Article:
“Indian Trials of the Northwest Rockies” Darris Flanagan
“The Montana Christmas Tree Story: A Historic Saga of Boom and Bust” Darris Flanagan
“Tobacco Valley” Gary Montgomery
“The Book of Yaak” Rick Bass
“The Wolverine Way” Douglas Chadwick
The women who quilt on Fridays are hopeful. Sun comes through the school house windows making our space delightfully warm. It also helps us see the stitches we make, the patterns we follow. The old overhead lights in the school house aren’t the best and there’s discussion about replacing them. What would be economical as well as provide the best lighting for quilting through long Montana winters?
But today most things look possible. The sun helps. Yes, there’s still snow outside but it is not nearly as deep, and walking to the school house from the parking lot is so much easier than it was a month ago. There are times when it seems a video of these women might convey more of what they do to support the Historical Village than a blog. Our quilters slogging through snow on a frigid Friday morning, the pile of boots and coats accumulating at the door as everyone sits down to quilt would certainly be a piece of the footage.
This past Friday some of us didn’t even wear coats as it seems just possibly we are on the verge of Spring. There was talk about the fundraiser we held at the Trego Civic Center a few weeks back and appreciation for everyone who came out to support that. There was talk about the book sale we will have during Eureka’s Rendezvous. There was talk about the work that needs to be done over the summer, possible repairs, painting, etc. And, of course, there was talk about the beautiful quilts we are working on. One belongs to a friend of Sally’s, pieced from fabric the woman’s mother-in-law saved from her children’s clothes, fabric that was put away in the 1950s and now is being finished into a quilt to be used.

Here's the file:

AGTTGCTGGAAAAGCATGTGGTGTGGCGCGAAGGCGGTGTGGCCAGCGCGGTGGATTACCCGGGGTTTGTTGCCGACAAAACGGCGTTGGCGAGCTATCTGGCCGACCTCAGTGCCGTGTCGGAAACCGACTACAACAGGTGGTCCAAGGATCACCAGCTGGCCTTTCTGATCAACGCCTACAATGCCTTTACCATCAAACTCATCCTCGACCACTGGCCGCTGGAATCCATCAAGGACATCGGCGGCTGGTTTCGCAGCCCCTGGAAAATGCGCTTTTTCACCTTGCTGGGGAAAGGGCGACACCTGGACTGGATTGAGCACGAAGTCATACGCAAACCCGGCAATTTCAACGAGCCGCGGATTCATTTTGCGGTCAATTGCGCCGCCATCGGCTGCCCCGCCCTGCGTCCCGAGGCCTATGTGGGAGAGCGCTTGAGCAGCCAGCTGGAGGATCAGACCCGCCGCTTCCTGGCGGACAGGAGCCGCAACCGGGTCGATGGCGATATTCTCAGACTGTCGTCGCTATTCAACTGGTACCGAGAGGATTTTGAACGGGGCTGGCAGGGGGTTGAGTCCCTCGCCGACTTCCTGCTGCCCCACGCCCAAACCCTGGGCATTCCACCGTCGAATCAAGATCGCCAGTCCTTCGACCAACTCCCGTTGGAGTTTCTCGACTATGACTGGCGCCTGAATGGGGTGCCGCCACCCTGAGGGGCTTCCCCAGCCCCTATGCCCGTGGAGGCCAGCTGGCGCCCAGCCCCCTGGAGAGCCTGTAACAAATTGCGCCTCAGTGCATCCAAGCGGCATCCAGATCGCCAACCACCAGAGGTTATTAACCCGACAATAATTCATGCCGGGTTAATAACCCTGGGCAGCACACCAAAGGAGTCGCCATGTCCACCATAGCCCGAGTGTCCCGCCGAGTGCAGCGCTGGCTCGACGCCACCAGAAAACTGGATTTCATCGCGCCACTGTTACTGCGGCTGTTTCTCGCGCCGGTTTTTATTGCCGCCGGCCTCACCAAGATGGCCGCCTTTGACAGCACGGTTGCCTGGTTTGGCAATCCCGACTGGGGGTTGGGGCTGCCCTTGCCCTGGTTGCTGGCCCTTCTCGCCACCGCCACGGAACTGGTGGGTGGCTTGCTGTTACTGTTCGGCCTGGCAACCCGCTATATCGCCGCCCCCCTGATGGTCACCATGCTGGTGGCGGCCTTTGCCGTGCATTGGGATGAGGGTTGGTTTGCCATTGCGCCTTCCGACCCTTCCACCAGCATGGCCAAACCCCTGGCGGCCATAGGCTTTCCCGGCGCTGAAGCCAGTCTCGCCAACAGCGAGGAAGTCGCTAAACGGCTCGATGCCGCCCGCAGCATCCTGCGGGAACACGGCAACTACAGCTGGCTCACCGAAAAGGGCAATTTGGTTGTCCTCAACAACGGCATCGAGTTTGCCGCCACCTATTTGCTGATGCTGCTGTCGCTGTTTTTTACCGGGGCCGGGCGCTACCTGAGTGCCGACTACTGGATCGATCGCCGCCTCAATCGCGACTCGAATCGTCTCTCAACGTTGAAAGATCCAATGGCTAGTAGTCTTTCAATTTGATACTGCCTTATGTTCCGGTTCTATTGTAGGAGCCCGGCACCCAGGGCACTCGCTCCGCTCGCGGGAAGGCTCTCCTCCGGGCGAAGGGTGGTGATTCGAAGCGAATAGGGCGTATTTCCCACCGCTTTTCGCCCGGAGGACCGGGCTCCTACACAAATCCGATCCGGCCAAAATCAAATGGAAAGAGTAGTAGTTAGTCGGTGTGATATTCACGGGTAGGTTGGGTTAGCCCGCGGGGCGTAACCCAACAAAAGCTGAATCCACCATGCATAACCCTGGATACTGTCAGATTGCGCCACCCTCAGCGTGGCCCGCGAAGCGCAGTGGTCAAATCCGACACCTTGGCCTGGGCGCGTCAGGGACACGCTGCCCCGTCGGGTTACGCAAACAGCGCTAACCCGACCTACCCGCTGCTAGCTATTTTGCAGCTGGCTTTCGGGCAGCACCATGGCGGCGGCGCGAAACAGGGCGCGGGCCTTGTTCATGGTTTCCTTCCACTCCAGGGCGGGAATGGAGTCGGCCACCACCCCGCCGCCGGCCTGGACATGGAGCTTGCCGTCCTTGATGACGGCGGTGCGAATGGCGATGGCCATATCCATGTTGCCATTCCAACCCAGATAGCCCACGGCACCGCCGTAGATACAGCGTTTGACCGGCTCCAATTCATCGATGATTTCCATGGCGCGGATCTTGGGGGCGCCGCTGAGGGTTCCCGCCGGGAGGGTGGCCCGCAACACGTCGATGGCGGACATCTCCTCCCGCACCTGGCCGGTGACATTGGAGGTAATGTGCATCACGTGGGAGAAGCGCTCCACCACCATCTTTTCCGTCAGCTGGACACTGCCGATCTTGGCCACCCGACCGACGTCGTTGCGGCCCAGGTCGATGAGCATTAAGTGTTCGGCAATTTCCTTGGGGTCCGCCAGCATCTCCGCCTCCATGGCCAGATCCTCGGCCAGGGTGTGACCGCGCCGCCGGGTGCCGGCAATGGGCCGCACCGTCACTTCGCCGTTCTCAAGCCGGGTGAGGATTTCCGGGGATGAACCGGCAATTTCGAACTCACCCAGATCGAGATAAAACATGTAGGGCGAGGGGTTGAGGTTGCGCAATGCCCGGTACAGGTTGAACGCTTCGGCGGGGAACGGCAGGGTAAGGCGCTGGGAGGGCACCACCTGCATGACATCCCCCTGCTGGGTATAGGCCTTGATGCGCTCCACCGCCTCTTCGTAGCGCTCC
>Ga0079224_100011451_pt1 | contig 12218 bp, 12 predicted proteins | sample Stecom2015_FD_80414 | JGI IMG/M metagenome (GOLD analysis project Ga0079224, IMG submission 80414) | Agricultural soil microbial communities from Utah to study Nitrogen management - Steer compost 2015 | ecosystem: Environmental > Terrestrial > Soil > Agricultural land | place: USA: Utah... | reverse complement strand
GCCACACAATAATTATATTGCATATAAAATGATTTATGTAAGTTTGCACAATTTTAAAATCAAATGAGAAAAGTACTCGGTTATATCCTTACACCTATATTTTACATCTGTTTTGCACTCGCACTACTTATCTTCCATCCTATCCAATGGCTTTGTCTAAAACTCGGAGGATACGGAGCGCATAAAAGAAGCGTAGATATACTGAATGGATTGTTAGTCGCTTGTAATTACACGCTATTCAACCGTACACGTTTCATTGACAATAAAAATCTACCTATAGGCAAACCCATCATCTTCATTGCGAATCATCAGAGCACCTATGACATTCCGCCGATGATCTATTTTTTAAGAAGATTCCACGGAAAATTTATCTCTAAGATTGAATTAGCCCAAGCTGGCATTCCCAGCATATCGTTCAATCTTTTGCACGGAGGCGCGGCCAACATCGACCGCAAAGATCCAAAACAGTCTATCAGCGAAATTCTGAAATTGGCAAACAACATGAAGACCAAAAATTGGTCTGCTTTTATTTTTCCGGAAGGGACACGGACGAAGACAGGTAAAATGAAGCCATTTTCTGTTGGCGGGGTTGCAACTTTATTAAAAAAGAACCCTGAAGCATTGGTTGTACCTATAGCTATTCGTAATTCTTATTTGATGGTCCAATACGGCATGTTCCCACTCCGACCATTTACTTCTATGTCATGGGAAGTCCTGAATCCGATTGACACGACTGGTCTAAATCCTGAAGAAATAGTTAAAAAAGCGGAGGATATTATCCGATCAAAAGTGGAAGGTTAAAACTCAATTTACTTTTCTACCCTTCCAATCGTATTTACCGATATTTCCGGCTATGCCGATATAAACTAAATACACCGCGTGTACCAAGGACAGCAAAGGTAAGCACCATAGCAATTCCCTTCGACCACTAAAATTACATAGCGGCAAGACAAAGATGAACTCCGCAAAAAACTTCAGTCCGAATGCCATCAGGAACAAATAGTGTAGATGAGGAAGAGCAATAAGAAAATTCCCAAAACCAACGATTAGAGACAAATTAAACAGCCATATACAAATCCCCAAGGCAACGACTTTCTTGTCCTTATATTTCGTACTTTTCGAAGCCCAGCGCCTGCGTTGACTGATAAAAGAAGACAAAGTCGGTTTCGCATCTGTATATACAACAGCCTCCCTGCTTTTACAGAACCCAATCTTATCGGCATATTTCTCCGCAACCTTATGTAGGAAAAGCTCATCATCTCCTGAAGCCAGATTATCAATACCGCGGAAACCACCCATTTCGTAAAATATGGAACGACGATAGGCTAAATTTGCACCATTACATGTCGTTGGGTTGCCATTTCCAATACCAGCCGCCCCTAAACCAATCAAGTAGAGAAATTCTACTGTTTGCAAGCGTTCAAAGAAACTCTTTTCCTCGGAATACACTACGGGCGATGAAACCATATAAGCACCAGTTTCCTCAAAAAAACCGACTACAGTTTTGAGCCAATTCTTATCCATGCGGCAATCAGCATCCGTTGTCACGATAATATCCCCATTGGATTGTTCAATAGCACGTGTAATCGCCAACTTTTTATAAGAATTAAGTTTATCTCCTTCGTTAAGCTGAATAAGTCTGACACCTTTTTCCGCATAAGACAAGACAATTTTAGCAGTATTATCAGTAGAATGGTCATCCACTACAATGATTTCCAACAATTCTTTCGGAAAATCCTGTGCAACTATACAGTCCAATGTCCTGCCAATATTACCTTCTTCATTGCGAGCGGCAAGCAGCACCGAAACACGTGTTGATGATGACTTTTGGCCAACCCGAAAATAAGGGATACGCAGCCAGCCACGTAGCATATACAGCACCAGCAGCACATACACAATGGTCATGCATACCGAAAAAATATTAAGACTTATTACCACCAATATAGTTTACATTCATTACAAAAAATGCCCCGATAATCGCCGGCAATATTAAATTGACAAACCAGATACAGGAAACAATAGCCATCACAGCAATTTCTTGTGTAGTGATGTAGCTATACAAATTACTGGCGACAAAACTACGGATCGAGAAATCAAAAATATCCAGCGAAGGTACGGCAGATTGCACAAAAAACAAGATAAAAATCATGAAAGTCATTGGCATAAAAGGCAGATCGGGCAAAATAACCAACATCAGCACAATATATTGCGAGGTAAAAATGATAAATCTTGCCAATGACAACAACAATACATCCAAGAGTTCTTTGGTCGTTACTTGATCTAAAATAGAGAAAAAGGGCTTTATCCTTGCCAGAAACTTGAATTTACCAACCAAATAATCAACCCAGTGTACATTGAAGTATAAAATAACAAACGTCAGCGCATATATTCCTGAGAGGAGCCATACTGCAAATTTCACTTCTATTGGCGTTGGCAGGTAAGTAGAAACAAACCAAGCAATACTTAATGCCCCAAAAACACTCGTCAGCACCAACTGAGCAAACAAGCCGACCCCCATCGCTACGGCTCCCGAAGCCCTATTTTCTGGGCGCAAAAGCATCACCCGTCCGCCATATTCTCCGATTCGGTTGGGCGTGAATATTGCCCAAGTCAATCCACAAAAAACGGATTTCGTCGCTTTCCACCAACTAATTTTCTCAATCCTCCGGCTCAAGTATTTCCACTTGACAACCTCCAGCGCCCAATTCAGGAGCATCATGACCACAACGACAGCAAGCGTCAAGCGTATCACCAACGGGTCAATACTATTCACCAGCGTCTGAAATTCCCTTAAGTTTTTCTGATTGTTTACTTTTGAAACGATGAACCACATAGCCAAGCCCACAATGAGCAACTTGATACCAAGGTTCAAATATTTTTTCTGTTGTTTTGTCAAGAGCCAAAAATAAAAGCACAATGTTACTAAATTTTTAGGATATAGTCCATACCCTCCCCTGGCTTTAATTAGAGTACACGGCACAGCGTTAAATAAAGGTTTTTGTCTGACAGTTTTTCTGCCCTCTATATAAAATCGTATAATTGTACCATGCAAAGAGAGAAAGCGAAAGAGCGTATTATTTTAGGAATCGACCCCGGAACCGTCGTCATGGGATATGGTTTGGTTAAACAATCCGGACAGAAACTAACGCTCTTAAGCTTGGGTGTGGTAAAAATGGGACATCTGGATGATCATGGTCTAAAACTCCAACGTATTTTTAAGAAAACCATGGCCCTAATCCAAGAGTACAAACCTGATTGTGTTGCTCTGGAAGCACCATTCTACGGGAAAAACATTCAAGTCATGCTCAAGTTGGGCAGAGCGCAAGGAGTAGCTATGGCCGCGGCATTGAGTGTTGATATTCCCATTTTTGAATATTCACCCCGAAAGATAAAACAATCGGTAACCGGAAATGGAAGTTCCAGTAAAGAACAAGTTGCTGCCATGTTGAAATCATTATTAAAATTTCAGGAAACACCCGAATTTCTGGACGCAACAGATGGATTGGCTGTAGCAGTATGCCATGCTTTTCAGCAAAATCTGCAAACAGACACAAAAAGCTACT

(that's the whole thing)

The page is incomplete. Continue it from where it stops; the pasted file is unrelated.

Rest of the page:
The other quilt (as we usually have two going) was pieced by a woman in Oklahoma. The design and fabric are by Kaffe Fassett, a name most of us didn’t know but now we do. A man who obviously has quite the eye for colors and designs and the ability to put these together in amazing ways. We muse whether he might want us to hand quilt one of his own quilts as we all believe hand quilting lends such a different feel. We see he’s doing quilt events at a museum in England this month and wonder if he might enjoy Eureka in the summer, perhaps for the Quilt Show on August 3rd. There is a mixture of laughter and excitement. The group doesn’t have expectations for fame but there is always thoughts about how to spread the word about the Historical Village and our work.